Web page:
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Research Papers

A Model of Strain-Dependent Glomerular Basement Membrane Maintenance and Its Potential Ramifications in Health and Disease

[+] Author and Article Information
Victor H. Barocas

Department of Biomedical Engineering,  University of Minnesota, Minneapolis, MN 55455

Kevin D. Dorfman

Department of Chemical Engineering and Materials Science,  University of Minnesota, Minneapolis, MN 55455

Yoav Segal

Division of Renal Diseases and Hypertension, Department of Medicine,  University of Minnesota, Minneapolis, MN 55455; Minneapolis VA Health Care System, Minneapolis, MN 55417

J Biomech Eng 134(8), 081006 (Aug 06, 2012) (8 pages) doi:10.1115/1.4007098 History: Received February 08, 2012; Revised April 12, 2012; Posted July 06, 2012; Published August 06, 2012; Online August 06, 2012

A model is developed and analyzed for type IV collagen turnover in the kidney glomerular basement membrane (GBM), which is the primary structural element in the glomerular capillary wall. The model incorporates strain dependence in both deposition and removal of the GBM, leading to an equilibrium tissue strain at which deposition and removal are balanced. The GBM thickening decreases tissue strain per unit of transcapillary pressure drop according to the law of Laplace, but increases the transcapillary pressure drop required to maintain glomerular filtration. The model results are in agreement with the observed GBM alterations in Alport syndrome and thin basement membrane disease, and the model-predicted linear relation between the inverse capillary radius and inverse capillary thickness at equilibrium is consistent with published data on different mammals. In addition, the model predicts a minimum achievable strain in the GBM based on the geometry, properties, and mechanical environment; that is, an infinitely thick GBM would still experience a finite strain. Although the model assumptions would be invalid for an extremely thick GBM, the minimum achievable strain could be significant in diseases, such as Alport syndrome, characterized by focal GBM thickening. Finally, an examination of reasonable values for the model parameters suggests that the oncotic pressure drop—the osmotic pressure difference between the plasma and the filtrate due to large molecules—plays an important role in setting the GBM strain and, thus, leakage of protein into the urine may be protective against some GBM damage.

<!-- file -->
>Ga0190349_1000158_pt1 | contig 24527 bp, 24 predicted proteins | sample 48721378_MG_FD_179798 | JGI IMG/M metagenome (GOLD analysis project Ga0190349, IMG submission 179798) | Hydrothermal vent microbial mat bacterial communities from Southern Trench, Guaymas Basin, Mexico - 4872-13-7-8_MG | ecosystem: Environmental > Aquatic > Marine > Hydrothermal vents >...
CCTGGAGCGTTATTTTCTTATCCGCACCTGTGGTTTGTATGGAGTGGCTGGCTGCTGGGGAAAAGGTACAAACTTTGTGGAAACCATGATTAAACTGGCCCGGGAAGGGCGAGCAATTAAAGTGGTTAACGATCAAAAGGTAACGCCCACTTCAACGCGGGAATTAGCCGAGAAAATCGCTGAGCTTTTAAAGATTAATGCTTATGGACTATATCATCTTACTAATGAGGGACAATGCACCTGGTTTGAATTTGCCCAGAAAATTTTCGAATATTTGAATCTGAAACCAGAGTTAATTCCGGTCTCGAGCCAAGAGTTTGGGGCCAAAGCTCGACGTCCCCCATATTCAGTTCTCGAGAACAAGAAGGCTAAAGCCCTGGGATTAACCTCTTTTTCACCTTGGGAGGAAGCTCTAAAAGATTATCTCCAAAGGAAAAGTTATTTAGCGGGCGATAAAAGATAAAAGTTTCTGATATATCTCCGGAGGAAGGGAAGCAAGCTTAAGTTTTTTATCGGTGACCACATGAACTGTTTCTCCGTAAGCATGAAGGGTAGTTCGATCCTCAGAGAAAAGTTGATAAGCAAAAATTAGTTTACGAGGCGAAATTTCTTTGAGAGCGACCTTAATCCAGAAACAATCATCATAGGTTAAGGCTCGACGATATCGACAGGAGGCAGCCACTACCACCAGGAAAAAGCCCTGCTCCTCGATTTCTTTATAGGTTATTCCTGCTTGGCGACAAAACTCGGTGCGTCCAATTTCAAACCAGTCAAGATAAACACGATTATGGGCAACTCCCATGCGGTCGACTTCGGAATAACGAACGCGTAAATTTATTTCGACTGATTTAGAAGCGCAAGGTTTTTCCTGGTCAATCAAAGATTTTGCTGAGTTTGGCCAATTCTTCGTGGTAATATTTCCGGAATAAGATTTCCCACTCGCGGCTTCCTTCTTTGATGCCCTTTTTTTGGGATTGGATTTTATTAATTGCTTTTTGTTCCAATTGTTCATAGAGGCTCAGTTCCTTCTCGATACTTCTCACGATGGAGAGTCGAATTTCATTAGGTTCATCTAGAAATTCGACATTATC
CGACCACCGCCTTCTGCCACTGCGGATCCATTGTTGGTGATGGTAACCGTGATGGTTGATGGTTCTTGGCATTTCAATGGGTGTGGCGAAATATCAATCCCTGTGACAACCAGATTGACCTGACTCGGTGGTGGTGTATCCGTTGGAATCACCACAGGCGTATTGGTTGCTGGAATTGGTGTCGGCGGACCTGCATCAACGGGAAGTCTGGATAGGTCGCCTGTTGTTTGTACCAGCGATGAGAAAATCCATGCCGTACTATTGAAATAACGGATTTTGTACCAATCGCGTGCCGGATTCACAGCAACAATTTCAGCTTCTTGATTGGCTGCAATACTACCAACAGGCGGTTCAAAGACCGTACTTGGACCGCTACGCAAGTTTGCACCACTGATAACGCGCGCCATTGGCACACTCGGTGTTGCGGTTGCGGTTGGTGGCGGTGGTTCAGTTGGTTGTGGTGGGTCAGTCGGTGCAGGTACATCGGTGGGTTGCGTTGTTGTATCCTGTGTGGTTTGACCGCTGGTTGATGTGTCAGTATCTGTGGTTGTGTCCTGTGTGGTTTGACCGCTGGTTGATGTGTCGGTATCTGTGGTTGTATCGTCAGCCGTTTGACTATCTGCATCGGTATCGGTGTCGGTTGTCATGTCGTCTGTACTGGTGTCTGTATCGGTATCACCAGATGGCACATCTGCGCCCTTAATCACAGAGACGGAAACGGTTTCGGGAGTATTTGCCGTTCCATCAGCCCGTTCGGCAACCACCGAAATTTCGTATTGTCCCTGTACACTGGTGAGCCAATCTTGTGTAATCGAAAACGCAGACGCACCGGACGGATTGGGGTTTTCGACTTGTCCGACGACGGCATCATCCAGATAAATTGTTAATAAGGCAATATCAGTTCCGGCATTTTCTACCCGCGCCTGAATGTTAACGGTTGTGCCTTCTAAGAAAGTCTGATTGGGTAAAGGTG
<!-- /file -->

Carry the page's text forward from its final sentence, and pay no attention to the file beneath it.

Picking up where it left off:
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Copyright © 2012 by American Society of Mechanical Engineers
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Figures

Grahic Jump Location
Figure 2

Schematic of the model. The GBM thickness is controlled by deposition and removal, which are both mediated by strain. Thickening of the GBM makes it strain less for the same transcapillary pressure but also increases the transcapillary pressure because of increased filtration resistance.

Grahic Jump Location
Figure 3

Relation between the GBM thickness and strain. The plot, based on the values in Table 1, shows how the strain decreases with the increasing thickness. The limiting value (thickness ∞) is 0.34% strain.

Grahic Jump Location
Figure 4

Allometry of the mammalian glomerular capillary. Data for human (H [19-22]), cat (C [23]), rhesus monkey (RM [24]), Wistar rat (WR [25]), Sprague-Dawley rat (SDR [26-27]), and mouse (M [28]) are plotted as inverse radius versus inverse thickness. The best-fit line gives an intercept of 1/r = 0.173 μm−1 , corresponding to a diameter of 11.6 μm.

Grahic Jump Location
Figure 1

Glomerular capillary wall. Fluid filters from the blood through the fenestrated endothelium (E), the glomerular basement membrane (GBM), and the pores between the foot processes (FP) of the podocytes. The filtrate forms the primary urine.

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